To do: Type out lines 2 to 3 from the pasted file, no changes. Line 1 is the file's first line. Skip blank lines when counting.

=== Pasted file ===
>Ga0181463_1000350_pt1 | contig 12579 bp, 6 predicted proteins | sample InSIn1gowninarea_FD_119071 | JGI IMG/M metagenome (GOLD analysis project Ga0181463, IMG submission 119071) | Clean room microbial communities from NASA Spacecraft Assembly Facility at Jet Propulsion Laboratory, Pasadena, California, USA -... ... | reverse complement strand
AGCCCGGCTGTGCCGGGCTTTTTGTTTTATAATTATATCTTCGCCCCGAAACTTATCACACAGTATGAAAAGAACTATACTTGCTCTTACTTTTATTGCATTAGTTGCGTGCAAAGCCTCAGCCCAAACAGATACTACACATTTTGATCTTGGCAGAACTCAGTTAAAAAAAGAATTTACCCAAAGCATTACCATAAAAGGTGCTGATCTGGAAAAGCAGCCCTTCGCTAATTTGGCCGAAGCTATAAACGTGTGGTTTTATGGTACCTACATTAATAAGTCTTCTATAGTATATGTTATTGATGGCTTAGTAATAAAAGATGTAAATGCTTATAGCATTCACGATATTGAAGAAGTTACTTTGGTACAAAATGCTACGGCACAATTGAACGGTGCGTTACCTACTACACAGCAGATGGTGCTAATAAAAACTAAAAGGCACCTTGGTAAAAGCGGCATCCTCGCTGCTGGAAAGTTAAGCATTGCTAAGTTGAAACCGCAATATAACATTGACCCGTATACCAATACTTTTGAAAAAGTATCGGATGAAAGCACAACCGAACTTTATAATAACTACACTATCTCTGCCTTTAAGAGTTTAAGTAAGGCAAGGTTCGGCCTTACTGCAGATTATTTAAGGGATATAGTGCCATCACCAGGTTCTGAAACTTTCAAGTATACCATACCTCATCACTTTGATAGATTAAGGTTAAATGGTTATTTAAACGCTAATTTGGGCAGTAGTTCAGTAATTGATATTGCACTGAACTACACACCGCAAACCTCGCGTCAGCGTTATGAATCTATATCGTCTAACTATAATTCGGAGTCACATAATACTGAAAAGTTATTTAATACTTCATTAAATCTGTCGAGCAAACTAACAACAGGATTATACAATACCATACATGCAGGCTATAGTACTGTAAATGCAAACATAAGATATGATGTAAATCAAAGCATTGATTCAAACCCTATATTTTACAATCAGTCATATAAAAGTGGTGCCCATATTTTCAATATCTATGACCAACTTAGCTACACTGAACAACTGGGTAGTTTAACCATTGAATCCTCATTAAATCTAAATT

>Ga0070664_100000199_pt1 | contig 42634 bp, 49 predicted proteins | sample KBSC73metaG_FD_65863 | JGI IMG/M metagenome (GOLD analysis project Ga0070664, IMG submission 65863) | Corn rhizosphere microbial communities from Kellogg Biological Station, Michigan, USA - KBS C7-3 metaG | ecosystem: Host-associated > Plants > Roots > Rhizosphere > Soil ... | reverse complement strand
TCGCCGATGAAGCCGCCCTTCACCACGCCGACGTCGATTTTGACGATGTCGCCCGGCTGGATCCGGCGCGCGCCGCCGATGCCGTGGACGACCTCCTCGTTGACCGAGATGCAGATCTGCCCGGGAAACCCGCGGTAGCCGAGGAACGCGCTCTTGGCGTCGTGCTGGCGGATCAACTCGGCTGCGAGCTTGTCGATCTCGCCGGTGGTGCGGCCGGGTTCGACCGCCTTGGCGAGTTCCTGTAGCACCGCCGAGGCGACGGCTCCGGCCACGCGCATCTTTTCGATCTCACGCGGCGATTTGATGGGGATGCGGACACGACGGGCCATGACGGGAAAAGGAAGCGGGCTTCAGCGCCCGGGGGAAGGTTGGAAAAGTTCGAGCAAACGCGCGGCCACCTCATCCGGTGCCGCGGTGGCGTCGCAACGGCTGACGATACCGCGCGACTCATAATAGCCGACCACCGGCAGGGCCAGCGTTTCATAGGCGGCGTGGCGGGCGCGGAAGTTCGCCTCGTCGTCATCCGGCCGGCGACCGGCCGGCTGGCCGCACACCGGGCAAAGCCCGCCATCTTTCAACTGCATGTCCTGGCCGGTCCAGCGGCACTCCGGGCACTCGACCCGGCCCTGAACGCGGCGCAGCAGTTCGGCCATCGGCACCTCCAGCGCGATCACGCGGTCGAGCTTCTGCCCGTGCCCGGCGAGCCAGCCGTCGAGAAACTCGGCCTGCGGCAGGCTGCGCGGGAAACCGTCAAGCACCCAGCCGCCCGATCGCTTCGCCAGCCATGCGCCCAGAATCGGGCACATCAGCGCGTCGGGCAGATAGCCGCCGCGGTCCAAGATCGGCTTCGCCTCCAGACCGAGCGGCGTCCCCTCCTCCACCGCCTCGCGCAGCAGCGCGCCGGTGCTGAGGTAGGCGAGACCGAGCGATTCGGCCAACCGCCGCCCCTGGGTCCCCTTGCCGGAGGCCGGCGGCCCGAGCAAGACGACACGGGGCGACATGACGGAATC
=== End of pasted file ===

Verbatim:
AGCCCGGCTGTGCCGGGCTTTTTGTTTTATAATTATATCTTCGCCCCGAAACTTATCACACAGTATGAAAAGAACTATACTTGCTCTTACTTTTATTGCATTAGTTGCGTGCAAAGCCTCAGCCCAAACAGATACTACACATTTTGATCTTGGCAGAACTCAGTTAAAAAAAGAATTTACCCAAAGCATTACCATAAAAGGTGCTGATCTGGAAAAGCAGCCCTTCGCTAATTTGGCCGAAGCTATAAACGTGTGGTTTTATGGTACCTACATTAATAAGTCTTCTATAGTATATGTTATTGATGGCTTAGTAATAAAAGATGTAAATGCTTATAGCATTCACGATATTGAAGAAGTTACTTTGGTACAAAATGCTACGGCACAATTGAACGGTGCGTTACCTACTACACAGCAGATGGTGCTAATAAAAACTAAAAGGCACCTTGGTAAAAGCGGCATCCTCGCTGCTGGAAAGTTAAGCATTGCTAAGTTGAAACCGCAATATAACATTGACCCGTATACCAATACTTTTGAAAAAGTATCGGATGAAAGCACAACCGAACTTTATAATAACTACACTATCTCTGCCTTTAAGAGTTTAAGTAAGGCAAGGTTCGGCCTTACTGCAGATTATTTAAGGGATATAGTGCCATCACCAGGTTCTGAAACTTTCAAGTATACCATACCTCATCACTTTGATAGATTAAGGTTAAATGGTTATTTAAACGCTAATTTGGGCAGTAGTTCAGTAATTGATATTGCACTGAACTACACACCGCAAACCTCGCGTCAGCGTTATGAATCTATATCGTCTAACTATAATTCGGAGTCACATAATACTGAAAAGTTATTTAATACTTCATTAAATCTGTCGAGCAAACTAACAACAGGATTATACAATACCATACATGCAGGCTATAGTACTGTAAATGCAAACATAAGATATGATGTAAATCAAAGCATTGATTCAAACCCTATATTTTACAATCAGTCATATAAAAGTGGTGCCCATATTTTCAATATCTATGACCAACTTAGCTACACTGAACAACTGGGTAGTTTAACCATTGAATCCTCATTAAATCTAAATT

>Ga0070664_100000199_pt1 | contig 42634 bp, 49 predicted proteins | sample KBSC73metaG_FD_65863 | JGI IMG/M metagenome (GOLD analysis project Ga0070664, IMG submission 65863) | Corn rhizosphere microbial communities from Kellogg Biological Station, Michigan, USA - KBS C7-3 metaG | ecosystem: Host-associated > Plants > Roots > Rhizosphere > Soil ... | reverse complement strand